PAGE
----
***

THE DEVIL. What is the use of knowing?

DON JUAN. Why, to be able to choose the line of greatest advantage instead of yielding in the direction of the least resistance. Does a ship sail to its destination no better than a log drifts nowhither? The philosopher is Nature's pilot. And there you have our difference: to be in hell is to drift: to be in heaven is to steer....

THE DEVIL. Well, well, go your way, Senor Don Juan. I prefer to be my own master and not the tool of any blundering universal force. I know that beauty is good to look at; that music is good to hear; that love is good to feel; and that they are all good to think about and talk about. I know that to be well exercised in these sensations, emotions, and studies is to be a refined and cultivated being. Whatever they may say of me in churches on earth, I know that it is universally admitted in good society that the prince of Darkness is a gentleman; and that is enough for me. As to your Life Force, which you think irresistible, it is the most resistible thing in the world for a person of any character. But if you are naturally vulgar and credulous, as all reformers are, it will thrust you first into religion, where you will sprinkle water on babies to save their souls from me; then it will drive you from religion into science, where you will snatch the babies from the water sprinkling and inoculate them with disease to save them from catching it accidentally; then you will take to politics, where you will become the catspaw of corrupt functionaries and the henchman of ambitious humbugs; and the end will be despair and decrepitude, broken nerve and shattered hopes, vain regrets for that worst and silliest of wastes and sacrifices, the waste and sacrifice of the power of enjoyment: in a word, the punishment of the fool who pursues the better before he has secured the good.

DON JUAN. But at least I shall not be bored. The service of the Life Force has that advantage, at all events. So fare you well, Senor Satan....

THE DEVIL. [gloomily] His going is a political defeat. I cannot keep these Life Worshippers: they all go....There is something unnatural about these fellows. Do not listen to their gospel, Senor Commander: it is dangerous. Beware of the pursuit of the Superhuman: it leads to an indiscriminate contempt for the Human. To a man, horses and dogs and cats are mere species, outside the moral world. Well, to the Superman, men and women are a mere species too, also outside the moral world. This Don Juan was kind to women and courteous to men as your daughter here was kind to her pet cats and dogs; but such kindness is a denial of the exclusively human character of the soul.

THE STATUE. And who the deuce is the Superman?

THE DEVIL. Oh, the latest fashion among the Life Force fanatics. Did you not meet in Heaven, among the new arrivals, that German Polish madman—what was his name? Nietzsche?

-- Man and Superman: A Comedy and a Philosophy, by George Bernard Shaw


In Judaism, the ancient ancestral warrior is revered as all-powerful Yahweh, or Jehovah; to Christians, the Jewish carpenter Yeshuah is God yet also Man; for the Muslim, the ancient Meccan gods find fusion in one supreme being --Al-Lah, the God. In Hinduism, Lord Krishna emerges from a vast pantheon of ancient deities as a blue-black god who twirls and leaps in an eternal sacred dance. To the Buddhist, the insights of Gautama Siddhartha form the central core of a faith that holds the promise of enlightenment and the discovery of the true Self. In Santeria, Condoble, and Voudoun, the ancient gods of African antiquity have survived to smile behind the faces of the Catholic saints.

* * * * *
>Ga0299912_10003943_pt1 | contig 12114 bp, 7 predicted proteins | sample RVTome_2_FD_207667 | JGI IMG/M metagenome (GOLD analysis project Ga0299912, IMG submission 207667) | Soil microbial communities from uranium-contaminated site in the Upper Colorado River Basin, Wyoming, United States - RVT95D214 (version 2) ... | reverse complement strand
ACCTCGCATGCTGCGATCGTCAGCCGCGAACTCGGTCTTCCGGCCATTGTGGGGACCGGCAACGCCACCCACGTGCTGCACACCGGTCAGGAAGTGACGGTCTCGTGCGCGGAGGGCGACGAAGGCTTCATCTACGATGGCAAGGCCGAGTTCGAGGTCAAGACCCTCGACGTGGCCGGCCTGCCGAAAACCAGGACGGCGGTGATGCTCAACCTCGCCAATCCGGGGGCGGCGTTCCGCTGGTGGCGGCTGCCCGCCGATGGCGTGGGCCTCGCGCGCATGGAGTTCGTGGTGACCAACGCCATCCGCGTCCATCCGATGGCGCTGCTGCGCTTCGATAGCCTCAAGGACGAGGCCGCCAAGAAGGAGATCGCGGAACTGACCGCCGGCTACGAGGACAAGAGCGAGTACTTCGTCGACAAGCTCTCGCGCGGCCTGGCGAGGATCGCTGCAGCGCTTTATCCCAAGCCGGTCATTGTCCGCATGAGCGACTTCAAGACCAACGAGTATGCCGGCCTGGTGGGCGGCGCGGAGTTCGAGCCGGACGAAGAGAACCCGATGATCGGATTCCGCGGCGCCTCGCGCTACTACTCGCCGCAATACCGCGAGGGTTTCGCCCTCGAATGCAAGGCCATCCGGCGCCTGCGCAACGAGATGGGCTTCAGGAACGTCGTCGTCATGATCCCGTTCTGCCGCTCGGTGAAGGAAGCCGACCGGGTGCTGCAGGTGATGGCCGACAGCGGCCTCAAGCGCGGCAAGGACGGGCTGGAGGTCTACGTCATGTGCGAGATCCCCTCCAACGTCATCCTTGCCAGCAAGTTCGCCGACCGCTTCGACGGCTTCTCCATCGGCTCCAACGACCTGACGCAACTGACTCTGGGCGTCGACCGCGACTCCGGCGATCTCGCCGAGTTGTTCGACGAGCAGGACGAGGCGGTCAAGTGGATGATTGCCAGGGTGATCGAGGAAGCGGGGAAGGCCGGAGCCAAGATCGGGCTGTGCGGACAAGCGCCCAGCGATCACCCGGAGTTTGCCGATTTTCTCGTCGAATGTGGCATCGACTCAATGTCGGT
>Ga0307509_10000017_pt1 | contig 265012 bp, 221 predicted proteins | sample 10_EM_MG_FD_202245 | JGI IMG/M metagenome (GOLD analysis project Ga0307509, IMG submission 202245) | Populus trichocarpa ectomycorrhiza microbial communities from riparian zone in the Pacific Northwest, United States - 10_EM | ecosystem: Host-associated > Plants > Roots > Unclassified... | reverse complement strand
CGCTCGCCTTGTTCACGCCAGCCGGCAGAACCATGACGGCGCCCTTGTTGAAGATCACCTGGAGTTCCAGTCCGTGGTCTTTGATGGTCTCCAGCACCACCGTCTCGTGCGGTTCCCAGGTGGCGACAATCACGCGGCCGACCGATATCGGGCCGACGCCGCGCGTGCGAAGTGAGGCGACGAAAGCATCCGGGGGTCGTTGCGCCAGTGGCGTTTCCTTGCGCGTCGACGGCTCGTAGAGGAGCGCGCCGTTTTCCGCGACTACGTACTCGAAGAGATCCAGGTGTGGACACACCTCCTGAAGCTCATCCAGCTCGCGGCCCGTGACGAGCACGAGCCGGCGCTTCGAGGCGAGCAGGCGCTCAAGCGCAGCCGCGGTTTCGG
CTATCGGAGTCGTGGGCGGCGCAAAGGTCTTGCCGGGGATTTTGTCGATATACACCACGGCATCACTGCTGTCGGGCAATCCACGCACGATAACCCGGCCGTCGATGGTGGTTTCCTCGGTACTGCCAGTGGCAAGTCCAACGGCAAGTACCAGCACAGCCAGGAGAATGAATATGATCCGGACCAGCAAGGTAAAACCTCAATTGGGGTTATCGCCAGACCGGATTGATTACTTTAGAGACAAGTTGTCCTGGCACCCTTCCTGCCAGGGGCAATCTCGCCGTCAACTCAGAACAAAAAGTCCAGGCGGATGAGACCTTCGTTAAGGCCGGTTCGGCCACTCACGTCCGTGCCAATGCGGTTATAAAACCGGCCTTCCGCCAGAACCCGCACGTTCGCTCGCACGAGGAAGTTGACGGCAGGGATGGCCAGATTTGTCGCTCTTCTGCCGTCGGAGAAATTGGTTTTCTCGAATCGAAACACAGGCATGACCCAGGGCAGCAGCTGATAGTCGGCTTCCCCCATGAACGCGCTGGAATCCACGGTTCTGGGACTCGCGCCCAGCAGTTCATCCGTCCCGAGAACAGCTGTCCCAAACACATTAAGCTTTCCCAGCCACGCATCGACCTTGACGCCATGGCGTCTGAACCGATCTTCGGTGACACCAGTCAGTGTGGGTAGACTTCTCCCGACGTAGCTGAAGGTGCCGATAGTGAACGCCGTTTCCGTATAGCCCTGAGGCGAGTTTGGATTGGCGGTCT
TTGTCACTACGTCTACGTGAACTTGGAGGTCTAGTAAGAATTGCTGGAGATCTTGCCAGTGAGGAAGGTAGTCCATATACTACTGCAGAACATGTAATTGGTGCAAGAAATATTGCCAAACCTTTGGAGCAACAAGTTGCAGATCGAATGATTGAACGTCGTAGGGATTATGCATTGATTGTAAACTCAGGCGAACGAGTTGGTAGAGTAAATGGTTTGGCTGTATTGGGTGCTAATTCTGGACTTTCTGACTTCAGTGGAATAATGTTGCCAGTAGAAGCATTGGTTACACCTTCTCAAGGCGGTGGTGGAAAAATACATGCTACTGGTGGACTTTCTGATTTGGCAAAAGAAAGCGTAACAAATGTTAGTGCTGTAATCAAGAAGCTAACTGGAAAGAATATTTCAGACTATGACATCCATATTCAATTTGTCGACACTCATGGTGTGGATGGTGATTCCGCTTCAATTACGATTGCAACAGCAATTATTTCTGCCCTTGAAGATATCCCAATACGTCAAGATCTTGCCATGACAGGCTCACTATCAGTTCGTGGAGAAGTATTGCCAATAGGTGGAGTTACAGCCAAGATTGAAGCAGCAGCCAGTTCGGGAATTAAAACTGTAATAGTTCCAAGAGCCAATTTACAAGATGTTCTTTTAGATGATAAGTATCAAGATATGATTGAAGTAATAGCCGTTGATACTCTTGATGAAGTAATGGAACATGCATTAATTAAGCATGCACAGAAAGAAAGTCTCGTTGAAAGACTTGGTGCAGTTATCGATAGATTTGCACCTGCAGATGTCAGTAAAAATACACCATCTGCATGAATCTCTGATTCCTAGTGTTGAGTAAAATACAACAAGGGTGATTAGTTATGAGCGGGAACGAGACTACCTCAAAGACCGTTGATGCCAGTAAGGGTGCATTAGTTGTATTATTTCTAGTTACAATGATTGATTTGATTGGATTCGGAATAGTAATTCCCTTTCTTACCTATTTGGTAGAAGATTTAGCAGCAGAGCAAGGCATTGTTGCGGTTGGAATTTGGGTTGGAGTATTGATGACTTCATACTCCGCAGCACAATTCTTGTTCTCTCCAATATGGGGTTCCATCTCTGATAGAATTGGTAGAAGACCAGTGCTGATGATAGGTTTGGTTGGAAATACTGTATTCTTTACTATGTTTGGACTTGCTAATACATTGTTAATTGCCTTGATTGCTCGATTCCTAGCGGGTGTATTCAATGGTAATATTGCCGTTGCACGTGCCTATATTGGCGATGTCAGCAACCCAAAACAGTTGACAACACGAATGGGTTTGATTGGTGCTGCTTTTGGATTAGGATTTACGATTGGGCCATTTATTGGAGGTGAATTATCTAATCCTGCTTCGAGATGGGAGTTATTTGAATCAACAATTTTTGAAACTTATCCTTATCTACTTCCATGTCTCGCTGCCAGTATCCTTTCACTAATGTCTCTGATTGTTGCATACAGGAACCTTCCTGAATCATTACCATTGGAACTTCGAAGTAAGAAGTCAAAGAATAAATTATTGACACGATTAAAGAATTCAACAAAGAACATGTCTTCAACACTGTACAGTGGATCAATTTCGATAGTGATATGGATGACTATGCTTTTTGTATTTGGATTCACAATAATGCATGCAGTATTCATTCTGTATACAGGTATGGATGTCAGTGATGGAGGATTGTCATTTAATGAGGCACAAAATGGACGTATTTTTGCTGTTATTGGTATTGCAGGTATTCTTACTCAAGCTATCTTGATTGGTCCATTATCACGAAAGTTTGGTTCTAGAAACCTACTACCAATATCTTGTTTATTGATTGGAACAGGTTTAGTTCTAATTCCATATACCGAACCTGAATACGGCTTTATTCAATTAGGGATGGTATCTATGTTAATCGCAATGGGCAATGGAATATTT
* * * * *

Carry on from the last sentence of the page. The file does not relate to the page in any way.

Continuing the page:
In the essence of each religion, then, we see a projection of the greatest good. For a threatened, nomadic desert tribe, what greater good than the worship of a mighty and powerful ancestor, a prominent warrior -- Yahweh -- who defended the clans? For the maligned followers of a Nazarethan carpenter, one crucified by the mightiest Empire of the age, why not the greater good of his victory over the tomb? For contentious Arab clans who saw each other through the lens of enmity and conflict, why not the clarity and simplicity of One God to reign over the throngs who crowd the K'aaba -- One God to bring unity to a people, a region, a sphere of influence?

To Hindus, whose plethora of deistic personalities reflect the God-force that permeates all creation, Krishna -- the beautiful, playful, dark boy-god who loves cattle and dances with other cowherds -- turns the boring and mundane into a sacred act. For the Buddhist, Gautama's attainment of enlightenment seeks the void beyond which no personality, human nor divine, exists. It bespeaks a greater good that sees past the soul to ultimate nothingness, a spiritual place of rest.

To millions of stolen and enslaved African peasants, for whom return to the grasslands, forests, and villages of the black motherland was physically impossible, their religion was the only means of a voyage home. Under a new, cooler sky, ancient gods and honored ancestors came to life once more and provided the greater good of spiritual survival, of an inner Self that could withstand the most dehumanizing assaults and empower the soul to remain sane. Even in the midst of a powerless existence, the world of the invisible pulsed with names like Yemonja, the goddess of the river; Obatala, chief of the gods; and Shango, the god of war and thunder.

Many of our ideas about God and religions simply mirror the traditions we have inherited from our forbears. They are imbibed with mother's milk, openly, uncritically, freely -- illogical human expressions, exercises in irrationality. Others are perceptions gained only by leaping into the dark arms of faith. God comes, in various faces, and numerous personalities, depending on our myriad perceptions, needs, and histories. Yet if there are any miracles left, it is that GOD IS ONE.